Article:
Pura looks to clean up with online baby wipes subscription service

A UK-based, purpose-led online subscription service selling environmentally-friendly products within an in-demand category certainly taps into the zeitgeist of 21st century consumerism.

But although Pura, the baby wipes and nappies brand which launched in June and fits that above description, ticks a lot of boxes for today’s shoppers, it is the impact it can have on tomorrow’s world that provides the driving force behind its inception.

Co-founders and husband and wife team, Guy and Abi Fennell, self-funded and launched their baby wipes into the market with the aim of providing a more eco-friendly alternative to the incumbent manufacturers. Some measures suggest 90% of the baby wipes sold in the UK contain plastic, so Pura has launched non-plastic wipes, including a flushable variety.

New parents, Guy and Abi Fennell, launched Pura in June 2020
New parents, Guy and Abi Fennell, launched Pura in June 2020

Through working with the Department for Environment, Food, & Rural Affairs and local councils, Pura is also looking to develop a path for the creation of structured nappy recycling facilities in the UK. According to the charity, Wrap, the UK throws away three billion nappies each year and most products are not recyclable – and the Fennells have an ambition to make the sector more sustainable through new products and services.

“We want to drive change – real change,” Guy Fennell tells Essential Retail.

“We want to ban plastic wipes in the UK. We will do it, it’s just a matter of time, and we also want to change how nappies are recycled in the UK.”

While this represents a wider purpose, the fundamental everyday retail business is structured as a direct to consumer (D2C) eCommerce subscription service selling what currently is a small range of products but which is set to expand in time.

“Subscription models are huge in the US and growing massively in the UK – more and more people are going for it,” Fennell states.

According to Barclaycard research published this week, that appears to be the case. As reported, the UK has experienced an increase in subscription take-up – fuelled by the coronavirus-enforced lockdown – with 65% of UK homes signed up to regular services of this nature.

Barclaycard estimated the UK subscriptions economy is worth £323 million, and said individually Britons spend an average of £46 per month on subscriptions, equating to £552 per year.

Three-quarters of retailers responding to the research said subscription services offer them a more reliable and predictable source of income than a one-time charge model, with 82% saying customer relationships are enhanced through increased contact.

There are plenty of established retailers tying people in to regular orders, as well as relatively new kids on the block such as Tails.com and Smol, where the whole model is based on subscriptions for their respective product areas, pet food and detergent.

In the first week of launch, Pura experienced 85,000 visits to its website and it received more than 22,000 orders, and it has reported growing momentum ever since, according to Fennell.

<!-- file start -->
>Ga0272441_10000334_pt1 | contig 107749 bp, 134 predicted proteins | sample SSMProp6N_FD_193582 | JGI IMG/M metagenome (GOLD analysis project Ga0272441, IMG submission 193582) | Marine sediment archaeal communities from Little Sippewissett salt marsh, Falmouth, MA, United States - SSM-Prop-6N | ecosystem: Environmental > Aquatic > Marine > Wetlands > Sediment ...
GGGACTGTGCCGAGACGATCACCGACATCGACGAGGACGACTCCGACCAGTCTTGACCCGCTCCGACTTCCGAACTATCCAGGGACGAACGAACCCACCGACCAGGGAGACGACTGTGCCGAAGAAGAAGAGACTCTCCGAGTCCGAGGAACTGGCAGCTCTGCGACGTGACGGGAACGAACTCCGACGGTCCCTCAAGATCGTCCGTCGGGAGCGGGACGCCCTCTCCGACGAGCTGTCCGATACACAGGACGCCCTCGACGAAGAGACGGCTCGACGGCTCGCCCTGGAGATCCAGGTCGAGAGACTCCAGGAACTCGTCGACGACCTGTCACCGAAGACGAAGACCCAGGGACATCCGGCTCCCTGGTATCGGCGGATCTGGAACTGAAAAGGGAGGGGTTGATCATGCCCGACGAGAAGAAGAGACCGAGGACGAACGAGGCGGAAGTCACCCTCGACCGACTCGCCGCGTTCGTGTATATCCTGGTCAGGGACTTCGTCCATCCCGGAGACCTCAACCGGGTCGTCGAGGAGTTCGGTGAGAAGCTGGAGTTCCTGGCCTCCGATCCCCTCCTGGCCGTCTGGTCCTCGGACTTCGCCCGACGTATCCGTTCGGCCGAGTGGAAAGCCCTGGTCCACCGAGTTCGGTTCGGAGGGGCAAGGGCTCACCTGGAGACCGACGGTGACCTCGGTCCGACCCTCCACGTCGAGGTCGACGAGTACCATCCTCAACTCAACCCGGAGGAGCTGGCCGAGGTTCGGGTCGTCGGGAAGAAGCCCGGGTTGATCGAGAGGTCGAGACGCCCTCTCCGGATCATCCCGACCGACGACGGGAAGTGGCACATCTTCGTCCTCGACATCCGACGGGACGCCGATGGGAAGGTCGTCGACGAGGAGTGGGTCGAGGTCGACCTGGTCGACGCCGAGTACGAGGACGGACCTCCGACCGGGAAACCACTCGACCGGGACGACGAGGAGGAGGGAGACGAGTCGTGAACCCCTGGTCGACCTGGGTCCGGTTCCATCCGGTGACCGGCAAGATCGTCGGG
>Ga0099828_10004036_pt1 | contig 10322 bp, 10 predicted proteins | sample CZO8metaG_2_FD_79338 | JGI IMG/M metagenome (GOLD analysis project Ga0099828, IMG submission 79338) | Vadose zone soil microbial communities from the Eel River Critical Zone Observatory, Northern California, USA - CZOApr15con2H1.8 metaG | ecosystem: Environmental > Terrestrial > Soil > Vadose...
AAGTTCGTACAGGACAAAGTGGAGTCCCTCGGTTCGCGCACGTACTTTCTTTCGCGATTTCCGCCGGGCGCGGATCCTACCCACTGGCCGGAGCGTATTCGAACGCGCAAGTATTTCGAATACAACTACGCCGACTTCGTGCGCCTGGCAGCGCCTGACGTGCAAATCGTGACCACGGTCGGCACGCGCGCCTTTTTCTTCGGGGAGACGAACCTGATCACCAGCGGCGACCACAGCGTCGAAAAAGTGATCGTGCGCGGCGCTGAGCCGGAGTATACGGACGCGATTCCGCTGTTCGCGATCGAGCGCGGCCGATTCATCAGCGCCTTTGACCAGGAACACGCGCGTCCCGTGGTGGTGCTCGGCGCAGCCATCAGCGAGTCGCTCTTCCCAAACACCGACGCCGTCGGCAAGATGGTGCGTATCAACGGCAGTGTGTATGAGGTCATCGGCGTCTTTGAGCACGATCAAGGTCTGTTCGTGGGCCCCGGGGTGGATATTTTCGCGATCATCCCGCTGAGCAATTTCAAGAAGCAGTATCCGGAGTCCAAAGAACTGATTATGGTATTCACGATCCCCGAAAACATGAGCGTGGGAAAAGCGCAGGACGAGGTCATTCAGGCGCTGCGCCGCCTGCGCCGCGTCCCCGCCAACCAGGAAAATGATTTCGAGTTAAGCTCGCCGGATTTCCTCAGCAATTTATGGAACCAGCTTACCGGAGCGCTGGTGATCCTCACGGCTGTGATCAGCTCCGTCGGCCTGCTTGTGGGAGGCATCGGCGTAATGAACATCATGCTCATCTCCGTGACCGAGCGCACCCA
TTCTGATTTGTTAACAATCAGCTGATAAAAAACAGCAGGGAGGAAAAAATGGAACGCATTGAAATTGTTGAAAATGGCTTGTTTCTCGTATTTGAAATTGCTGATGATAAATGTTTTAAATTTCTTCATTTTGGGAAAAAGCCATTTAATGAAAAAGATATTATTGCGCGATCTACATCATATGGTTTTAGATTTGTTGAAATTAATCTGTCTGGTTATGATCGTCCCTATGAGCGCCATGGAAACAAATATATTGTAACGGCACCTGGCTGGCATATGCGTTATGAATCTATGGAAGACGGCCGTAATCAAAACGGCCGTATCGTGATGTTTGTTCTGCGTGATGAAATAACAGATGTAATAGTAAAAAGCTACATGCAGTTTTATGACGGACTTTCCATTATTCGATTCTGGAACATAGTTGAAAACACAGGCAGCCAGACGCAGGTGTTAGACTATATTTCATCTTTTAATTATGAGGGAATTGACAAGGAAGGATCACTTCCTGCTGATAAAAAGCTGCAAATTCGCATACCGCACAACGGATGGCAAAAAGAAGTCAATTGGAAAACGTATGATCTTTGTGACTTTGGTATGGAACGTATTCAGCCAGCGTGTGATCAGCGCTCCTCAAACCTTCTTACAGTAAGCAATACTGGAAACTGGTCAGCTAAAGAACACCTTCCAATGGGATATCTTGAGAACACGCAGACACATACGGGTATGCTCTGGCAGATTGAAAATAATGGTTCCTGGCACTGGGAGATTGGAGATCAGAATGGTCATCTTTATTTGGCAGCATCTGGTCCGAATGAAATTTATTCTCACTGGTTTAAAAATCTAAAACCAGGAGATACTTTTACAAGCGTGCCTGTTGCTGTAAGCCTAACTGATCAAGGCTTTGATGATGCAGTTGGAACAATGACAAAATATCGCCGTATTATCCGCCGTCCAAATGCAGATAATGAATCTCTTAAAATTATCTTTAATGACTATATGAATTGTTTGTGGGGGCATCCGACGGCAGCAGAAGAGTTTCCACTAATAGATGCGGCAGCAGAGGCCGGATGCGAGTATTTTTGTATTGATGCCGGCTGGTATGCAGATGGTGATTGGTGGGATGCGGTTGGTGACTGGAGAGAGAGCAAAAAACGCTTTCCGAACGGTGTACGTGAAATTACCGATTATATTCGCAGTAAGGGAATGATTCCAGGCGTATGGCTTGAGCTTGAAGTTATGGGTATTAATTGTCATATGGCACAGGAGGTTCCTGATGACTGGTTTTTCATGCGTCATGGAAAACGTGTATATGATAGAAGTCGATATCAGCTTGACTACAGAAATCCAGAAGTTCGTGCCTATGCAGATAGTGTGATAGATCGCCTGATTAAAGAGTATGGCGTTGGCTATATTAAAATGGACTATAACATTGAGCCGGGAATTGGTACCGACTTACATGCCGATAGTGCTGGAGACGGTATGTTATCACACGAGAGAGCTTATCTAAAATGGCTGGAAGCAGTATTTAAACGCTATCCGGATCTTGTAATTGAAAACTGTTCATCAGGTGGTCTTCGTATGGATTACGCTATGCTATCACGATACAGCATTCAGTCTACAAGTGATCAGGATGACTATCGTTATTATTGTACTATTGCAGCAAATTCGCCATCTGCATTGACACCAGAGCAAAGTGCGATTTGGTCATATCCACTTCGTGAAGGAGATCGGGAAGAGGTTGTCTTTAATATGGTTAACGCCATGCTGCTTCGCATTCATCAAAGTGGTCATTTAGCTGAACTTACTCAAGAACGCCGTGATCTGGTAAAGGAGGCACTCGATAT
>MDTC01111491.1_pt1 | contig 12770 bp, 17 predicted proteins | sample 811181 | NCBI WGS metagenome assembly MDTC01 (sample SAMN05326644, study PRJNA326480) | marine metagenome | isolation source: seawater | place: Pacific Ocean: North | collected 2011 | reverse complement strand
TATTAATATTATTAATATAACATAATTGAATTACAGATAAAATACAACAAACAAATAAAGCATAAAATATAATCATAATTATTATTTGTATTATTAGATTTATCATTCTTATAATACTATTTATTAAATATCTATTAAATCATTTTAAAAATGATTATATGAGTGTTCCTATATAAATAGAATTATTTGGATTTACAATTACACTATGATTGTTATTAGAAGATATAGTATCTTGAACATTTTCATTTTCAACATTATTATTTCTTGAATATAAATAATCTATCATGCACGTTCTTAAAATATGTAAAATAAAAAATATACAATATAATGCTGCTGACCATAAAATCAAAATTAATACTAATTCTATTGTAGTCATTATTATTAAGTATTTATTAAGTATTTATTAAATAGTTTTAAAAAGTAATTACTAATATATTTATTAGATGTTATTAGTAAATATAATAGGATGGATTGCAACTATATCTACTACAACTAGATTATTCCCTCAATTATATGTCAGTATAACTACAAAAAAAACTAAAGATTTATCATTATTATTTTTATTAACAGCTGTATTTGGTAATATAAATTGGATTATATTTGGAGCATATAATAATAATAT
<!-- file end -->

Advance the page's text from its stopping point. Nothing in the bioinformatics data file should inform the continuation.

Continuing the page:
Subscription start-up tech stack

Success does not come easy, though, according to the co-founder, who acknowledges it was a three-year slog involving “blood, sweat and tears” to get from concept to official launch. It’s also crucial to implement “the right infrastructure and back-end systems”, he says.

Pura is built on Shopify, taking advantage of the platform’s integrated payments processing, fraud prevention, and general online functionality. The start-up relies on Canadian Shopify plug-in, Recharge, for managing its subscriptions.

“I’m happy the customer data is secure, and payments are managed and controlled in the right ways, and with the service they provide they can cope with a surge in traffic,” Fennell notes.

Pura has plans in place to participate in Black Friday and Cyber Monday this year, and is confident the site will scale to concentrated shopper demand if required. Marketing is driven by pay per click on Google, and paid social through Pinterest, Instagram and Facebook, while a recent YouTube video ad has already secured 6.6 million views to date.

“We need to be getting the keywords but we need to make sure we’ve got the right faces behind the brand,” the co-founder states, listing dancer and new Britain’s Got Talent judge, Ashley Banjo, and ex-Hollyoaks actress, Gemma Atkinson, as ambassadors.

One imminent change to the site is a move to encourage customer reviews, and Pura is going to donate one pack of wipes each to charitable organisations NSPCC and The Hygiene Bank every time someone comments on a product through its site's integrated Trustpilot platform. Conversion rates improve when the products are reviewed, Fennell says, and he wants to build a transparent brand.

International agenda

The company’s head office is in Cheshire, while the Birmingham-based warehouse covers the full UK and Channel Islands, and is about to provide the hub for shipping to France, Germany, Spain, and Italy in the next two to three weeks.

As Fennell and Pura attack the European markets, they will do so having analysed web visitor data that suggests there’s real interest in the brand outside the UK. Even at this nascent stage in the brand’s life.

Plans are already in place for a US launch in early 2021, with any potential Brexit ramifications seemingly no barrier to this new D2C player with an ambitious outlook.